Escape from Caravelas

Mina2 in the Caribbean - Where's The Ice Gone?
Tim Barker
Thu 11 Mar 2010 13:45

Date: 9 March 2010

Position: Vitoria 20:17.88S 040:17.20W


Sunday the 7th and Christine and Fernando had run out of time. Fernando had an important meeting to get back to in Buenos Aires so we bid a sad farewell to them at the bus station with Christine’s ambition of sailing into Rio harbour unfulfilled.


Meanwhile, Maria, Michael and I were all set to leave at first light the following morning. The wind had swung back to the north and whilst very strong winds (Force 7 to 8, gusting 9 or 10) were forecast, these winds were well to the south and east of us. No problem. Before retiring for an early night I picked up another forecast and – horror upon horror – the strong wind warnings were now for the whole of the area we were in. Although this didn’t tie in with the other weather data I had, it would have been irresponsible to take the boat out given this uncertainty. Another delay.


Late the following morning we spoke to the owner of the only other yacht in Caravelas. It transpired he knew the coast and its weather intimately. He lived on board his yacht and had been cruising up and down the coast for years. He gave us all sorts of valuable information. He said that he was also wanting to head south but had delayed because today there was too LITTLE wind. We asked him about the official forecast and he said that whilst it didn’t say so, the weather was well south. No chance of even moderate winds between here and Vitoria 185 miles south. Guaranteed! Hallelujah. Let’s get outta here!


Within five minutes we had the anchor up and, a week after our first attempt to head south, we were off. We swung out of the river into the ocean and found that our new best friend was absolutely right about the waves – they were high. And he was absolutely wrong about the wind. It was, as forecast blowing Force 7 from the north. But to hell with it – the wind was from behind us, we were travelling fast and safely and the wind was forecast to diminish after about 12 hours. It was just as well Christine had jumped ship – she would have been in hell in the rolly boisterous conditions. Added to which it poured with rain for 4 or 5 hours during the night.


At 1530 the following day we arrived in Vitoria and anchored off the Iate Clube do Espírito Santo. We were astonished by Vitoria. We had been expecting a town somewhat larger than the very small places we had visited before, and we had envisaged it to be rather rundown and industrial. As we approached the city, enormous skyscrapers became visible, and hundreds of them. It was like approaching Manhattan. Set amongst attractive green hills reminiscent of Rio de Janeiro, Vitoria is a magnificent, wealthy, thriving city. All the buildings are modern, attractive and  well maintained and the streets, lined with upmarket sophisticated shops and restaurants are clean. What a contrast to the subsistence existence of the Brazil we had seen so far.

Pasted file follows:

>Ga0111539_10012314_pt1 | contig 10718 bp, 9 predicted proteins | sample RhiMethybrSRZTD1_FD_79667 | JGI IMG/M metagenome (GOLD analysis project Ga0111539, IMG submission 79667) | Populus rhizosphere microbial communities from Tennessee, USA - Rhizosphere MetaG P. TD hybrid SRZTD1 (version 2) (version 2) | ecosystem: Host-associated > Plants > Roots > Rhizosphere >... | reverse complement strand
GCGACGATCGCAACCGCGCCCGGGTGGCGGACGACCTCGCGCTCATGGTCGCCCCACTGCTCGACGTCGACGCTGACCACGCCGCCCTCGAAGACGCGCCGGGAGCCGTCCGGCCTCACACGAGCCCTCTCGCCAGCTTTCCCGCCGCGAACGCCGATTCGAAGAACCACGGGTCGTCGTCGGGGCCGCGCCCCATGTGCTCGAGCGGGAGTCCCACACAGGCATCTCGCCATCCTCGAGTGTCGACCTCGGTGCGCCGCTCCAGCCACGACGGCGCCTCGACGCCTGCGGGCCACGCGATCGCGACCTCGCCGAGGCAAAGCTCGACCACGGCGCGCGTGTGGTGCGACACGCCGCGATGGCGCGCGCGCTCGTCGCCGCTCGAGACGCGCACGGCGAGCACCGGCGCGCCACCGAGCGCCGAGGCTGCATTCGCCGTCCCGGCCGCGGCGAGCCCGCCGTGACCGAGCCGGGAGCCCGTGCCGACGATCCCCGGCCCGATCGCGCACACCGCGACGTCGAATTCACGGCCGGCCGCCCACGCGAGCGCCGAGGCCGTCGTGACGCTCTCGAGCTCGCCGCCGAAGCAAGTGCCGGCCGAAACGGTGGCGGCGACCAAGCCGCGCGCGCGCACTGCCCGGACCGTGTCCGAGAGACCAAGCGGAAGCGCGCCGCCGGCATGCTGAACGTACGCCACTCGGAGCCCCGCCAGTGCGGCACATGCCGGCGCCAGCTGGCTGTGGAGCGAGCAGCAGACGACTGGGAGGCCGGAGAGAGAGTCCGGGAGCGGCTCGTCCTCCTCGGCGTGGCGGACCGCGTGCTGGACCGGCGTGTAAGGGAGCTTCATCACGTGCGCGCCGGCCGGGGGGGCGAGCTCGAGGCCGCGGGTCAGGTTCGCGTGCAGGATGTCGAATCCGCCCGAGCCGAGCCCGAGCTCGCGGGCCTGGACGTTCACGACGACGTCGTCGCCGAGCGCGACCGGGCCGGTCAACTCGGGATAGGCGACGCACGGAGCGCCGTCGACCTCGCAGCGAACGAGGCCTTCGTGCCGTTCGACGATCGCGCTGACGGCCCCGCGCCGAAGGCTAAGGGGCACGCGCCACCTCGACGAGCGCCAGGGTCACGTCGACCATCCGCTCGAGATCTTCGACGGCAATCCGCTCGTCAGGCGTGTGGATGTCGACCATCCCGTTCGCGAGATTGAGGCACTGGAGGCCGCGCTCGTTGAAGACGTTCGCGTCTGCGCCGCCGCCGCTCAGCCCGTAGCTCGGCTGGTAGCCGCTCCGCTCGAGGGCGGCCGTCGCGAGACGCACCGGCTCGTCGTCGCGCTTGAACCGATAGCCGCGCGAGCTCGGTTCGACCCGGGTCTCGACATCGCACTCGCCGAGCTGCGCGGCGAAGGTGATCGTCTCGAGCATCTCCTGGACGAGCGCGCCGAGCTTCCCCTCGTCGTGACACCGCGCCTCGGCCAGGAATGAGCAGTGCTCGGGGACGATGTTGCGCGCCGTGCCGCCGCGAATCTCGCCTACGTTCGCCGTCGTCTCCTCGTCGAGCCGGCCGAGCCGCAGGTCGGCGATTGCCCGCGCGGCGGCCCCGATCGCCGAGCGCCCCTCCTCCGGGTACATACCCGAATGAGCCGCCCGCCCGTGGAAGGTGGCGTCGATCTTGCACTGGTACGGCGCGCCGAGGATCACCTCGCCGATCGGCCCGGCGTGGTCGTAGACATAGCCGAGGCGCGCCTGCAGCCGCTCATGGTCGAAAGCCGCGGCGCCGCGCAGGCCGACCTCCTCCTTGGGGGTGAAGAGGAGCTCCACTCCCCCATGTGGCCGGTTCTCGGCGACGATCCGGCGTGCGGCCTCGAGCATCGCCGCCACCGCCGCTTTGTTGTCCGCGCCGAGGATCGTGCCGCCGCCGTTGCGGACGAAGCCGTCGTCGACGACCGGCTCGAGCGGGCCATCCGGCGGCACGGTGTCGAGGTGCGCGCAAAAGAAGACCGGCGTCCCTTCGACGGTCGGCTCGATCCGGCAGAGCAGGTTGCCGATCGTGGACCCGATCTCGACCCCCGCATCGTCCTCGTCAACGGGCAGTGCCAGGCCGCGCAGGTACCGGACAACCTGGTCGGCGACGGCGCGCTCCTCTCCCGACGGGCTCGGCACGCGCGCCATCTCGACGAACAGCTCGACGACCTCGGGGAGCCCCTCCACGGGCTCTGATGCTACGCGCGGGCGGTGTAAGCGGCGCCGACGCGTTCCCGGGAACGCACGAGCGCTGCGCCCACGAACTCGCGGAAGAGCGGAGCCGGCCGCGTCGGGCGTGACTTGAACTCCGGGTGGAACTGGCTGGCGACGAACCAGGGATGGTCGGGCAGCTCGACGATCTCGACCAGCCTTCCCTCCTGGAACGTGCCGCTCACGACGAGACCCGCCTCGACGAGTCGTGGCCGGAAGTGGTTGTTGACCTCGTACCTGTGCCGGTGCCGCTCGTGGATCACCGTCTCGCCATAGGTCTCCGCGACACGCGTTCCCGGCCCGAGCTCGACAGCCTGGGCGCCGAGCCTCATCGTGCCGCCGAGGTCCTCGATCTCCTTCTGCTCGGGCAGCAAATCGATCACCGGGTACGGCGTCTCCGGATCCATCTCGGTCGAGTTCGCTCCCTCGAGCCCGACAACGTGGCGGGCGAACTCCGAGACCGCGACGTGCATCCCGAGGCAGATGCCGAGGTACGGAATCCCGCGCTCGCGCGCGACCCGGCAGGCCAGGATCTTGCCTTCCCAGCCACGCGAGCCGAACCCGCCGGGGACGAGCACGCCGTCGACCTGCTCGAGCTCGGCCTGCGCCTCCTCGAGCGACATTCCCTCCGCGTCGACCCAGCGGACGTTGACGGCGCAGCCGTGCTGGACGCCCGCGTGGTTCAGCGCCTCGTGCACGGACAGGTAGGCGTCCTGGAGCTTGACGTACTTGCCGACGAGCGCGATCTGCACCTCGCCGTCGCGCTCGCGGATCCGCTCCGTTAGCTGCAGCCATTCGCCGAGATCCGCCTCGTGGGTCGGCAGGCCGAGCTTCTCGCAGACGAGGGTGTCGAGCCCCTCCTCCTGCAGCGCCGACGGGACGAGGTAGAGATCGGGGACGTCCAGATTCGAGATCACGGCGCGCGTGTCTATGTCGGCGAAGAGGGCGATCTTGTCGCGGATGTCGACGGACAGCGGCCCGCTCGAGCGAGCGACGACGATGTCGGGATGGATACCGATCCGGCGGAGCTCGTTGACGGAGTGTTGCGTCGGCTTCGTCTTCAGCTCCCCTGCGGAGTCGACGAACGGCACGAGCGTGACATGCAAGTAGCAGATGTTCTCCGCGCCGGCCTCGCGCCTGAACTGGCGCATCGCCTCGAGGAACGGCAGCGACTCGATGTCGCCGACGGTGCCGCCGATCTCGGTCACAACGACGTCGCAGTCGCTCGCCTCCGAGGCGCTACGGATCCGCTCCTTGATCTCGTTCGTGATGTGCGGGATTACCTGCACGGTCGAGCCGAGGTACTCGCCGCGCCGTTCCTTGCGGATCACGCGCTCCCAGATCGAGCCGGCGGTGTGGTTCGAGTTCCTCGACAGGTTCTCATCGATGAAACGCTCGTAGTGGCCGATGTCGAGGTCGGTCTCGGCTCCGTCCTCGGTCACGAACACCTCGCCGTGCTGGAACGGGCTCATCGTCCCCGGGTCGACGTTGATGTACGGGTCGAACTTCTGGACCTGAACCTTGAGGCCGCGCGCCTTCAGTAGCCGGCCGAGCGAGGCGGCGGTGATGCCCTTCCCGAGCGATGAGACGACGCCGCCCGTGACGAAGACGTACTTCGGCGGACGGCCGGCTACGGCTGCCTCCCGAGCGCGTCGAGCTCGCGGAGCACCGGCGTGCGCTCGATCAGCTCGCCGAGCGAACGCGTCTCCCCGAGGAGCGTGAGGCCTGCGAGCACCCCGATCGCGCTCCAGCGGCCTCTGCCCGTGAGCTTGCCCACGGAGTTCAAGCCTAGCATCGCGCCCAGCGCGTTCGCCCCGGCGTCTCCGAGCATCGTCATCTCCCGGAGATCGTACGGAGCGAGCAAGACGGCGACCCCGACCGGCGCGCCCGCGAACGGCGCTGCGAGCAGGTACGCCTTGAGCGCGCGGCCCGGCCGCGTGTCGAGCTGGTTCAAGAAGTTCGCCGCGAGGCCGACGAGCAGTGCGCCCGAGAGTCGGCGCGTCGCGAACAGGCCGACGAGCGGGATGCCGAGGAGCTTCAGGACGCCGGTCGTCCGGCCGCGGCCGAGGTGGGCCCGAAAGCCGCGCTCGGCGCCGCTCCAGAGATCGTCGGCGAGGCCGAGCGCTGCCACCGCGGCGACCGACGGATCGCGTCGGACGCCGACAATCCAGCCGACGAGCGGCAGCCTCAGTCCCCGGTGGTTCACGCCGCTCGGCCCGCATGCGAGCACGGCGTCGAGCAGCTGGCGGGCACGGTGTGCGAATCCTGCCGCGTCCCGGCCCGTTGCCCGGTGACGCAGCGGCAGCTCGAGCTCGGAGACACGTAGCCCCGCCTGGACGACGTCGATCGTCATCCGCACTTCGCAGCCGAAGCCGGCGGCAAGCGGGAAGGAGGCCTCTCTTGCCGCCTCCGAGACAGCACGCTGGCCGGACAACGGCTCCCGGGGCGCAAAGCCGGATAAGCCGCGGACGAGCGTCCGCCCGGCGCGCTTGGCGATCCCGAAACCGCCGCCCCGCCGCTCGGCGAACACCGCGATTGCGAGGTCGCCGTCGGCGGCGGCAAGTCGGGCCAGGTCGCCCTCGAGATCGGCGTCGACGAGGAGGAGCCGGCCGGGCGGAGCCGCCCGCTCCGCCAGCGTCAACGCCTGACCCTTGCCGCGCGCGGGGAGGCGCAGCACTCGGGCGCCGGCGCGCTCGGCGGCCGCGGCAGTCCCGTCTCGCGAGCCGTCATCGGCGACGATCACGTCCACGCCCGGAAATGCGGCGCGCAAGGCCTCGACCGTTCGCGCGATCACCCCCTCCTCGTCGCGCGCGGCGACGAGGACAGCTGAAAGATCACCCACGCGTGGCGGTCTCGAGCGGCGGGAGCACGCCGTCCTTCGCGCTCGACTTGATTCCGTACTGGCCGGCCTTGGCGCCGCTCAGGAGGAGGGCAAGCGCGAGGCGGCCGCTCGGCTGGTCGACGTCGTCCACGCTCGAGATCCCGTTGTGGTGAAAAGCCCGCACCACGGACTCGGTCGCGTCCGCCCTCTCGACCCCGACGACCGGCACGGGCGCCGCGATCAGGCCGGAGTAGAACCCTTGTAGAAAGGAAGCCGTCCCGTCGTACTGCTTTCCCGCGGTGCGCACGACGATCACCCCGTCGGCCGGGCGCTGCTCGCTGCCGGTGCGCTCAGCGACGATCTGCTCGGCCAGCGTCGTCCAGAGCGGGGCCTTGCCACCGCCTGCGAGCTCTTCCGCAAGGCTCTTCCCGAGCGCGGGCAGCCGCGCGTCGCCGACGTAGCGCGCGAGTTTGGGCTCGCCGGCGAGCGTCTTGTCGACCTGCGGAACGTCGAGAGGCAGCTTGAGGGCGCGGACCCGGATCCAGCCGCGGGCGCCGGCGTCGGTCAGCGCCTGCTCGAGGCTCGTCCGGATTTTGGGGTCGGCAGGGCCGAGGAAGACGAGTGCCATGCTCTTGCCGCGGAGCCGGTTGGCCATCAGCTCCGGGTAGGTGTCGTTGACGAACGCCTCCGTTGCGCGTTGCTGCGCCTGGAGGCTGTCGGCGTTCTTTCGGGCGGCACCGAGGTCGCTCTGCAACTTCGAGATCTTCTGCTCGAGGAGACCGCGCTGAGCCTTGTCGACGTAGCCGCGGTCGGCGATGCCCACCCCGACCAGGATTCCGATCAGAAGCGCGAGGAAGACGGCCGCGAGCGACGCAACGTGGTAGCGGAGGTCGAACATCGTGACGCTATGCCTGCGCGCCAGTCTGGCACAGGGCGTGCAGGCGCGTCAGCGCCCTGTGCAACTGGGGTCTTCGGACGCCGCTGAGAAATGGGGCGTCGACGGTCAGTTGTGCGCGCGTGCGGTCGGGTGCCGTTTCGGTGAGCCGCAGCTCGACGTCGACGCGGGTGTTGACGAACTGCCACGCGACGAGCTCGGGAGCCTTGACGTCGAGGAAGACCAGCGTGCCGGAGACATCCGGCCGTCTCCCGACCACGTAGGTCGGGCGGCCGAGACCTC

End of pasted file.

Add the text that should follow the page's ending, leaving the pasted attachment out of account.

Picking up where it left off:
The Iate Clube (yacht club) was very welcoming and for a nominal R$ 5 (about £2) per head per day we had full access to the upmarket club facilities including excellent bar and restaurant overlooking the harbour, swimming pool, sauna etc etc.


But being behind schedule we couldn’t linger long. The Downstairs Skipper was very keen that we had an additional hand on board for these long overnight passages and Michael had already been incredibly accommodating and had delayed his flight back to Argentina from Rio by a couple of days.  So after a day of sightseeing we were due to set off for the 195 mile passage to the fashionable resort of Buzios early on Thursday morning.


But before I left I had to go to the top of the mast to rescue a flag, the halyard of which had been mysteriously severed. Up at the top I was horrified to see that the (technical bit here) forestay foil for the yankee had substantial damage. A thick aluminium section had been ripped like paper down a foot of its length and jagged bits were jutting out. So that solved the problem of how the burgee halyard had been severed, but it’s a complete mystery what caused this damage. It must have required enormous force. It’s just as well our cruise is drawing to a close as this will require specialist riggers to sort out and possibly the need to have a new section of foil shipped out from the UK (if Ally from Oyster aftersales is reading this – I’ll be in touch shortly!).